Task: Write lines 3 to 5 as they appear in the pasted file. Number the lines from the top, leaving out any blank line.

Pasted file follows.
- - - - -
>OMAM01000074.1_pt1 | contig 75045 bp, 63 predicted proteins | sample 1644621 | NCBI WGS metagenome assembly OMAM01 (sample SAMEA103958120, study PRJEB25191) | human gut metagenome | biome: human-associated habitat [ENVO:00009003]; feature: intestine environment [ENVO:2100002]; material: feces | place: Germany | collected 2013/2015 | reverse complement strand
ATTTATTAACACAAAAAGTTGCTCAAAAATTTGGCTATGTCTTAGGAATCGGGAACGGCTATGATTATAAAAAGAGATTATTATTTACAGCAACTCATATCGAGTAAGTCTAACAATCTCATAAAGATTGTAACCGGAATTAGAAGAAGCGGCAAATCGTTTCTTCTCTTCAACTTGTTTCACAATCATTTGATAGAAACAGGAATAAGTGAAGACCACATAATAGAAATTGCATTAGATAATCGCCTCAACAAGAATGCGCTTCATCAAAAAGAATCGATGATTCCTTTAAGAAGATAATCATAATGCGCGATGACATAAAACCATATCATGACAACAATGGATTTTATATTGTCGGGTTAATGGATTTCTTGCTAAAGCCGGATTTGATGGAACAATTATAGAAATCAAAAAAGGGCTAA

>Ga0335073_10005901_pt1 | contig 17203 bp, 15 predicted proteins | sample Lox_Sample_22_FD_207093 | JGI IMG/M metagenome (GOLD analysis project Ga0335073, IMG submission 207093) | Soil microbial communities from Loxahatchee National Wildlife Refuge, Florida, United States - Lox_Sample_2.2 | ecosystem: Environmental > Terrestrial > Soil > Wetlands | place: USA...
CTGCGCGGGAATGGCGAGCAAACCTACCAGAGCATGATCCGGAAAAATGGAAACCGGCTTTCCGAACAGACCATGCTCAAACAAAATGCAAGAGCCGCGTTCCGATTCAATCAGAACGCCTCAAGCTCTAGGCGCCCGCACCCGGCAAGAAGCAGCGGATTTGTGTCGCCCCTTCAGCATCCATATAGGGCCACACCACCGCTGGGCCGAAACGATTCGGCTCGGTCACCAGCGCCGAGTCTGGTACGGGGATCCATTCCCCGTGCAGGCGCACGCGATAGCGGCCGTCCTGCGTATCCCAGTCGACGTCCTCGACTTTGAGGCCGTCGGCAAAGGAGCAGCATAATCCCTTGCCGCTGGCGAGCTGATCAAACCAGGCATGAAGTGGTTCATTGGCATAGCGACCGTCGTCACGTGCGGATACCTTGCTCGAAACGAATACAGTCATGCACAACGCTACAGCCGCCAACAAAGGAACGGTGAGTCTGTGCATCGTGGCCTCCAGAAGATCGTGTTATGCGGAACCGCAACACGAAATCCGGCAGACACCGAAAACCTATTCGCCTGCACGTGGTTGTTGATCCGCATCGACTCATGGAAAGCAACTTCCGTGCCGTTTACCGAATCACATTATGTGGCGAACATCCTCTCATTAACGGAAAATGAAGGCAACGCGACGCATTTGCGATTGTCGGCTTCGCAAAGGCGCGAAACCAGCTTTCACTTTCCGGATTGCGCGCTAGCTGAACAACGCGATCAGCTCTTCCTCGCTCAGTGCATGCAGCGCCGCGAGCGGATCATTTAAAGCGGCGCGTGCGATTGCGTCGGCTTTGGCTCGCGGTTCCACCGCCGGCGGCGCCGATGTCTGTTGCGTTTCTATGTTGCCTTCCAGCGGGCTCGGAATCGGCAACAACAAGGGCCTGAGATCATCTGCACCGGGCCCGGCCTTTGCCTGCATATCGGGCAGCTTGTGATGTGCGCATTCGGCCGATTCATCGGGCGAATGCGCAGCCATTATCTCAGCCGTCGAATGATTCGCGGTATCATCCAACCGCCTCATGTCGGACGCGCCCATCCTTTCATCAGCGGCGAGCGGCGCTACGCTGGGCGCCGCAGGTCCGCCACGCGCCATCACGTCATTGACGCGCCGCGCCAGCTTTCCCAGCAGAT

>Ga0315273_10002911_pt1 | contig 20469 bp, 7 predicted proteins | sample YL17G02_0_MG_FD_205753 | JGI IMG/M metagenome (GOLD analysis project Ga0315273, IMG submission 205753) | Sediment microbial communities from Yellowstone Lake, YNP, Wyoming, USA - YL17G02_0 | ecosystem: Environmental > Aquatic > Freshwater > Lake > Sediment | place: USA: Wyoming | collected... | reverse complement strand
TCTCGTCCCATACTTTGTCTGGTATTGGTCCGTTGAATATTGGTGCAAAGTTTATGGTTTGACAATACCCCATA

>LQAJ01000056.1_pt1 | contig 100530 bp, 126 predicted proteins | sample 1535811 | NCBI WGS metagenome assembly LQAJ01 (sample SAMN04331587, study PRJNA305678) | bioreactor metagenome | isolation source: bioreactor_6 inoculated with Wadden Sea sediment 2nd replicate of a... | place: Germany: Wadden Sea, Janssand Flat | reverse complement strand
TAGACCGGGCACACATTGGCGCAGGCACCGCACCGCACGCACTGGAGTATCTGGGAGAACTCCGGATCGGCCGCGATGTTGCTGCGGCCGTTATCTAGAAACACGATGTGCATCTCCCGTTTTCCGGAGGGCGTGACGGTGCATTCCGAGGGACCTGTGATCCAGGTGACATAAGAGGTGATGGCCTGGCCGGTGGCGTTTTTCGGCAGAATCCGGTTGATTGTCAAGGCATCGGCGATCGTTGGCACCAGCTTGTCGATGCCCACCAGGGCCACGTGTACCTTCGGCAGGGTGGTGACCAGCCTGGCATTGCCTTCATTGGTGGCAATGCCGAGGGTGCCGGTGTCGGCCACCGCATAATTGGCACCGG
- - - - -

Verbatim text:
>Ga0335073_10005901_pt1 | contig 17203 bp, 15 predicted proteins | sample Lox_Sample_22_FD_207093 | JGI IMG/M metagenome (GOLD analysis project Ga0335073, IMG submission 207093) | Soil microbial communities from Loxahatchee National Wildlife Refuge, Florida, United States - Lox_Sample_2.2 | ecosystem: Environmental > Terrestrial > Soil > Wetlands | place: USA...
CTGCGCGGGAATGGCGAGCAAACCTACCAGAGCATGATCCGGAAAAATGGAAACCGGCTTTCCGAACAGACCATGCTCAAACAAAATGCAAGAGCCGCGTTCCGATTCAATCAGAACGCCTCAAGCTCTAGGCGCCCGCACCCGGCAAGAAGCAGCGGATTTGTGTCGCCCCTTCAGCATCCATATAGGGCCACACCACCGCTGGGCCGAAACGATTCGGCTCGGTCACCAGCGCCGAGTCTGGTACGGGGATCCATTCCCCGTGCAGGCGCACGCGATAGCGGCCGTCCTGCGTATCCCAGTCGACGTCCTCGACTTTGAGGCCGTCGGCAAAGGAGCAGCATAATCCCTTGCCGCTGGCGAGCTGATCAAACCAGGCATGAAGTGGTTCATTGGCATAGCGACCGTCGTCACGTGCGGATACCTTGCTCGAAACGAATACAGTCATGCACAACGCTACAGCCGCCAACAAAGGAACGGTGAGTCTGTGCATCGTGGCCTCCAGAAGATCGTGTTATGCGGAACCGCAACACGAAATCCGGCAGACACCGAAAACCTATTCGCCTGCACGTGGTTGTTGATCCGCATCGACTCATGGAAAGCAACTTCCGTGCCGTTTACCGAATCACATTATGTGGCGAACATCCTCTCATTAACGGAAAATGAAGGCAACGCGACGCATTTGCGATTGTCGGCTTCGCAAAGGCGCGAAACCAGCTTTCACTTTCCGGATTGCGCGCTAGCTGAACAACGCGATCAGCTCTTCCTCGCTCAGTGCATGCAGCGCCGCGAGCGGATCATTTAAAGCGGCGCGTGCGATTGCGTCGGCTTTGGCTCGCGGTTCCACCGCCGGCGGCGCCGATGTCTGTTGCGTTTCTATGTTGCCTTCCAGCGGGCTCGGAATCGGCAACAACAAGGGCCTGAGATCATCTGCACCGGGCCCGGCCTTTGCCTGCATATCGGGCAGCTTGTGATGTGCGCATTCGGCCGATTCATCGGGCGAATGCGCAGCCATTATCTCAGCCGTCGAATGATTCGCGGTATCATCCAACCGCCTCATGTCGGACGCGCCCATCCTTTCATCAGCGGCGAGCGGCGCTACGCTGGGCGCCGCAGGTCCGCCACGCGCCATCACGTCATTGACGCGCCGCGCCAGCTTTCCCAGCAGAT

>Ga0315273_10002911_pt1 | contig 20469 bp, 7 predicted proteins | sample YL17G02_0_MG_FD_205753 | JGI IMG/M metagenome (GOLD analysis project Ga0315273, IMG submission 205753) | Sediment microbial communities from Yellowstone Lake, YNP, Wyoming, USA - YL17G02_0 | ecosystem: Environmental > Aquatic > Freshwater > Lake > Sediment | place: USA: Wyoming | collected... | reverse complement strand